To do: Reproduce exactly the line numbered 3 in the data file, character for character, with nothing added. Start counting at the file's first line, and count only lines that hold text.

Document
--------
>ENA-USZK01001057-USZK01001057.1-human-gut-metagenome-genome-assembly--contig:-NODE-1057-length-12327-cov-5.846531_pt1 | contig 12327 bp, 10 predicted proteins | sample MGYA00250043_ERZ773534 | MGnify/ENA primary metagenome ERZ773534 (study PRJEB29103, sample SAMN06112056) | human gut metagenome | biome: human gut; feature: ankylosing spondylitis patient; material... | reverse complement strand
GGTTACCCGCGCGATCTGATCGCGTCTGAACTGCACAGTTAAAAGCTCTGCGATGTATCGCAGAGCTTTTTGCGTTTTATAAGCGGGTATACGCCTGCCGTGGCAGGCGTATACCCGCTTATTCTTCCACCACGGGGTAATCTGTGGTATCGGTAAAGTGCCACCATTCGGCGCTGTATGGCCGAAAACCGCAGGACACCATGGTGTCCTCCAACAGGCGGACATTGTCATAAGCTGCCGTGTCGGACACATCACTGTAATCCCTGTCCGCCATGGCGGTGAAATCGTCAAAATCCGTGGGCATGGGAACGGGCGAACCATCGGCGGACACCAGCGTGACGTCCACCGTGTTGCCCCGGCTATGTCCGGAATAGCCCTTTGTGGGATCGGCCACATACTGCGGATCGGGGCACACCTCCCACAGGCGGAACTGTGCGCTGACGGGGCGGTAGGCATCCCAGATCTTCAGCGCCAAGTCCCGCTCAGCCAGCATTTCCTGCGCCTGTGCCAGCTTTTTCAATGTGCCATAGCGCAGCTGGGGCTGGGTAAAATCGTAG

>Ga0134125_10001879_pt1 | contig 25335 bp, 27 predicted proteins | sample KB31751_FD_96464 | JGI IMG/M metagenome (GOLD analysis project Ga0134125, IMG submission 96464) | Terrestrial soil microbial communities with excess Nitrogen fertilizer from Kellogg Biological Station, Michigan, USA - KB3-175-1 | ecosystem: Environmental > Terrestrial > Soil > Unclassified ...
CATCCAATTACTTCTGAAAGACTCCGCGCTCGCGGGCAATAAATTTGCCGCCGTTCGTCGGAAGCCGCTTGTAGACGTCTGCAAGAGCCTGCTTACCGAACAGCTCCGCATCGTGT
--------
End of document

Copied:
>Ga0134125_10001879_pt1 | contig 25335 bp, 27 predicted proteins | sample KB31751_FD_96464 | JGI IMG/M metagenome (GOLD analysis project Ga0134125, IMG submission 96464) | Terrestrial soil microbial communities with excess Nitrogen fertilizer from Kellogg Biological Station, Michigan, USA - KB3-175-1 | ecosystem: Environmental > Terrestrial > Soil > Unclassified ...